U.S. Economic Update
High Growth and Steady Inflation Mark End of 2017
The general economic picture at year-end 2017 is little changed from earlier in the year, with growth, employment and business confidence remaining strong. Forecasts for fourth-quarter gross domestic product (GDP) point to continued growth of about 2.5 percent. Headline and core inflation measures have either leveled off or increased in recent months. Most forecasters still project inflation will reach the target rate of 2 percent by 2018 or 2019.
Real GDP Maintains Growth
The second release of real (inflation-adjusted) GDP growth in third quarter 2017 stood at 3.3 percent, up from the initial release of 3.0 percent. The majority of this revision came from positive movements in nonresidential fixed investment (up 10 basis points, or 0.1 percentage point) and government spending (up 9 basis points).
With the latest GDP release, the output gap—the difference between actual output and the Congressional Budget Office’s potential real GDP measure—has closed. The output gap crossed into positive territory in the third quarter and reached 0.21 percent, indicating that real growth has finally outpaced potential growth (Chart 1).
Looking forward, the latest Survey of Professional Forecasters (SPF) report in November predicts real GDP growth will reach 2.6 percent in fourth quarter 2017 and 2.4 percent in first quarter 2018. In contrast, the Federal Reserve Bank of Atlanta’s GDP Nowcast forecasting model projects higher growth of 3.3 percent in the fourth quarter, while the New York Fed’s Nowcast anticipates a 4.0 percent rate. The Federal Reserve Board’s Summary of Economic Projections, released Dec. 13, anticipates real GDP growth of 2.5 percent in 2017 and 2018, reflecting upward revisions from September’s release of 2.4 and 2.1 percent for the same years.
Solid Employment Growth
Employment remains strong, with payrolls increasing by 228,000 in November, above consensus estimates, and headline unemployment (the U-3 rate) remaining at 4.1 percent. The broader U-6 rate, which includes discouraged workers, other marginally attached workers and those working part time for economic reasons, ticked up to 8.0 percent from 7.9 percent in October. Labor force participation has moved sideways this year, with the rate remaining at 62.7 percent in November, compared with 62.9 percent in January.
If GDP growth continues at around 2 to 3 percent, unemployment will dip, possibly to below 4 percent, assuming that productivity and labor force growth continue at similar rates found in past years. The latest SPF report expects unemployment to stay at 4.1 percent in first quarter 2018 and drop to 4.0 percent in 2019.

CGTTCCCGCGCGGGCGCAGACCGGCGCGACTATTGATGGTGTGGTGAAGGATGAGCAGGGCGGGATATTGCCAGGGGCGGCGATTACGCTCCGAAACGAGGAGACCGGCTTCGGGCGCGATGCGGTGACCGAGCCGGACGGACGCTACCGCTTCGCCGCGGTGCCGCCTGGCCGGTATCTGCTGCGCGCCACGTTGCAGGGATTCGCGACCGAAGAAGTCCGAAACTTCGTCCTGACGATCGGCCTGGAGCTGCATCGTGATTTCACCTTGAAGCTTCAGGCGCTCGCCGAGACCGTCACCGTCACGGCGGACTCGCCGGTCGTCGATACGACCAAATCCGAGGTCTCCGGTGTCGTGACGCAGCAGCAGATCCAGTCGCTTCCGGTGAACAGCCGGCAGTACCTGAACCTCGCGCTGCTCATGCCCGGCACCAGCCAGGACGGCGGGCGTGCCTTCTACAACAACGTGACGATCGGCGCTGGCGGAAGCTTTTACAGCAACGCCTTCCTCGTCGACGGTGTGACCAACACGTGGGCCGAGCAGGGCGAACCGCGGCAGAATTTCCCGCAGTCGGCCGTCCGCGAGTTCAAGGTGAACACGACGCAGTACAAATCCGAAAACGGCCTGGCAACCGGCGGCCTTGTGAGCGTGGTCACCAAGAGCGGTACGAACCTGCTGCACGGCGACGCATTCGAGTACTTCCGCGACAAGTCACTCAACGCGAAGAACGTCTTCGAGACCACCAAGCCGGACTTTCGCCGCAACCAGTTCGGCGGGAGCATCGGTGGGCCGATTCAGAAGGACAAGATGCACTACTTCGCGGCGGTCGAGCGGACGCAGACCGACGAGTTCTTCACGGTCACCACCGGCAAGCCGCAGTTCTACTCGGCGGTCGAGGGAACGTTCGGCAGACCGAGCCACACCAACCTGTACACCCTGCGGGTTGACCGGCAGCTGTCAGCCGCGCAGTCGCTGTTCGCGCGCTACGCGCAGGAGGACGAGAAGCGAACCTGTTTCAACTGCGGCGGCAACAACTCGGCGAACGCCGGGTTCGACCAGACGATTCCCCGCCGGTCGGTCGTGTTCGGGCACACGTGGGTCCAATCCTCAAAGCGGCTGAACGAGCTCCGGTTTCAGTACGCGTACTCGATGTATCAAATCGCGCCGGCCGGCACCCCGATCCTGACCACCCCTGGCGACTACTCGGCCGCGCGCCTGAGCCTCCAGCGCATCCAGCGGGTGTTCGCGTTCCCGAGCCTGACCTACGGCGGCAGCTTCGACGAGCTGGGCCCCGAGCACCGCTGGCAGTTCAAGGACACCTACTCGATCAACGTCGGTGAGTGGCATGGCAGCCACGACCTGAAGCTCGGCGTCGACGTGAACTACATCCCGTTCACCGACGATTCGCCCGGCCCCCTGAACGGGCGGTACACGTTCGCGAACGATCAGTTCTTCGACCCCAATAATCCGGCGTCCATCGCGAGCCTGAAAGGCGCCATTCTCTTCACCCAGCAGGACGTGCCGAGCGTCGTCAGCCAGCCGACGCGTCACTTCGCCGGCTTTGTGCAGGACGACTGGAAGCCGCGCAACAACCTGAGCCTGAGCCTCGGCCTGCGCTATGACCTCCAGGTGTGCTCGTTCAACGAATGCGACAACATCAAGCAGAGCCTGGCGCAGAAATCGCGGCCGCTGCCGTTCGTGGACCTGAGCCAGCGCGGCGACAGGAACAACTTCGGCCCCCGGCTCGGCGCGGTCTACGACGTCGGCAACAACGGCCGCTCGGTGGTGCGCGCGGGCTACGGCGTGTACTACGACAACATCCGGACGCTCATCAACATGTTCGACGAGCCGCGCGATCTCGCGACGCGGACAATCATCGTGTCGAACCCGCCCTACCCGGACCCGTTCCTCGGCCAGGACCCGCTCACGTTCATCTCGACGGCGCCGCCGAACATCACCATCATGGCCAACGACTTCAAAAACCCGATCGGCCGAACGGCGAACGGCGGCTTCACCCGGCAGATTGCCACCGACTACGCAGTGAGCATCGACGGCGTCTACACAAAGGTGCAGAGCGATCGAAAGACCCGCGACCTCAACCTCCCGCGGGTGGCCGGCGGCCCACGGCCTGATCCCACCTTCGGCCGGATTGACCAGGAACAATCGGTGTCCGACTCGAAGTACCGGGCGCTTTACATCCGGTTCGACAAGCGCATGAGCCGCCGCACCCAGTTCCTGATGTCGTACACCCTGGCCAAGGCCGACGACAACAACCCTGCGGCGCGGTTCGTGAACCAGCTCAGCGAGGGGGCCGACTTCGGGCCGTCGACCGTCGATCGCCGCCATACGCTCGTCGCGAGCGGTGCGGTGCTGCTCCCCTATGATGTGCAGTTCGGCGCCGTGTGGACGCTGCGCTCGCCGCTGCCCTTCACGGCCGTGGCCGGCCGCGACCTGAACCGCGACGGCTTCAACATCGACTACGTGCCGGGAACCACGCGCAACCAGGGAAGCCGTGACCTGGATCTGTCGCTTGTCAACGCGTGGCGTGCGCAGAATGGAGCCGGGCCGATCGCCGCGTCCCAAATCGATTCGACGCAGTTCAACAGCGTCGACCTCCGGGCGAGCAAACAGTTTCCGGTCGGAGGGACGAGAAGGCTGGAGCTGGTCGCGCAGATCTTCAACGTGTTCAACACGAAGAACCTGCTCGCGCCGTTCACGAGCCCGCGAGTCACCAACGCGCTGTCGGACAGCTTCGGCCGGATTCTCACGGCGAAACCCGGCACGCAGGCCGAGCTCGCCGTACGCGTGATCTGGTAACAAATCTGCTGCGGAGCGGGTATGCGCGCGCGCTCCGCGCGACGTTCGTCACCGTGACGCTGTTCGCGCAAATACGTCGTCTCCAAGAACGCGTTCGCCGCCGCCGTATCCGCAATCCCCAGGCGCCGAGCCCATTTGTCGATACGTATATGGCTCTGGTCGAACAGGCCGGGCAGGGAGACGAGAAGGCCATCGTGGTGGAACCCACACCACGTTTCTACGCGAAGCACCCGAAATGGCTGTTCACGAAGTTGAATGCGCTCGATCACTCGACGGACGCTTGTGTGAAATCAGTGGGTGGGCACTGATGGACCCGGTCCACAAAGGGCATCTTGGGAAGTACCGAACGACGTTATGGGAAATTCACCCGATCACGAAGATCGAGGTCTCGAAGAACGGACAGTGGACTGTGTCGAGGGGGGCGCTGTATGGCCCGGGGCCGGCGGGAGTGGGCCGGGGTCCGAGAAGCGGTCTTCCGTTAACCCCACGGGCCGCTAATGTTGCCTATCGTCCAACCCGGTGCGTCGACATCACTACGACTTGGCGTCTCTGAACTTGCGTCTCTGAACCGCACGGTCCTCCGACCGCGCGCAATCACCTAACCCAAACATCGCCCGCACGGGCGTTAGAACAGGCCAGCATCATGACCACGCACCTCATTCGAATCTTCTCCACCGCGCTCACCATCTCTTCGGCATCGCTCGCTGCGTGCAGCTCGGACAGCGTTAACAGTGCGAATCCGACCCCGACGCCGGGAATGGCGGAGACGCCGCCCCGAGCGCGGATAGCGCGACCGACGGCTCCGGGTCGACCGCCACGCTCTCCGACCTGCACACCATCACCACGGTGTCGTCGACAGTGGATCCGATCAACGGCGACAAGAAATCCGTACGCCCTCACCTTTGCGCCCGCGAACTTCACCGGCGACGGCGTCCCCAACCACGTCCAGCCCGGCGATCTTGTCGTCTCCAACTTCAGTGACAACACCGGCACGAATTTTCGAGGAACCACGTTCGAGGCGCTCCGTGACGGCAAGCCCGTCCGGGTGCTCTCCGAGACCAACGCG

In the second half of 2017, wage growth measures either largely remained the same or accelerated slightly. The Employment Cost Index increased from 2.4 percent in second quarter 2017 to 2.6 percent in the third quarter on a year-over-year basis (Chart 2). While the Atlanta Fed’s Wage Growth Tracker and the Bureau of Labor Statistics’ average hourly earnings measures have been volatile, on average, all three wage growth indicators have grown steadily this year.
As a result of the high employment growth this year, many industries are experiencing labor market tightness, indicating that employers are experiencing more difficulty in filling open positions. Chart 3 displays one measure of tightness—the number of openings per unemployed individual—for total private industry from January 2001 to September 2017. The latest value, 1.1, is a 17-year high and confirms industry reports of hiring challenges.
Inflation Stable but Shows Signs of Turning Up
Inflation has stabilized over the past couple of months and shows signs of future acceleration. Core Consumer Price Index (CPI) inflation ticked down from 1.8 percent in October to 1.7 percent on year-over-year basis in November. Core personal consumption expenditures (PCE) inflation, which excludes food and energy, increased slightly to 1.45 percent in October on a year-over-year basis from September’s 1.36 percent, while headline PCE declined to 1.6 percent from September’s 1.7 percent. Meanwhile, the Dallas Fed’s Trimmed Mean PCE year-over-year inflation measure was unchanged at 1.6 percent. Chart 4 shows that trimmed mean and core PCE, the Atlanta Fed’s sticky CPI measure, the Cleveland Fed’s median CPI, and core CPI inflation have either stayed roughly the same or begun increasing.
Inflation expectations remain largely unchanged since earlier this year. The SPF forecasts core PCE inflation to reach the Federal Reserve’s 2 percent target by 2019, while the implied five-year/five-year-forward (expected average inflation over the five-year period that begins five years from now) CPI inflation rate stands at 2.2 percent. Similarly, the five-year/five-year-forward Treasury Inflation-Protected Securities (TIPS) breakeven inflation rate stood at 2 percent as of Dec. 12 (Chart 5).
Business and Consumer Confidence Decline but Remain Positive
The Institute for Supply Management’s manufacturing composite index declined slightly from 58.7 in October to 58.2 in November, while the nonmanufacturing composite index declined from 60.1 to 57.4. A reading above 50 indicates growth.
The Conference Board’s Consumer Confidence Index climbed further from 126.2 in October to 129.5 in November, its highest reading since late 2000. The University of Michigan’s Consumer Sentiment Index cooled from November’s 98.5 to 96.8 in December, though both readings are relatively high. Overall, these indicators point to continued optimism about growth next year.
About the Author
Chapman is a research assistant in the Research Department at the Federal Reserve Bank of Dallas.
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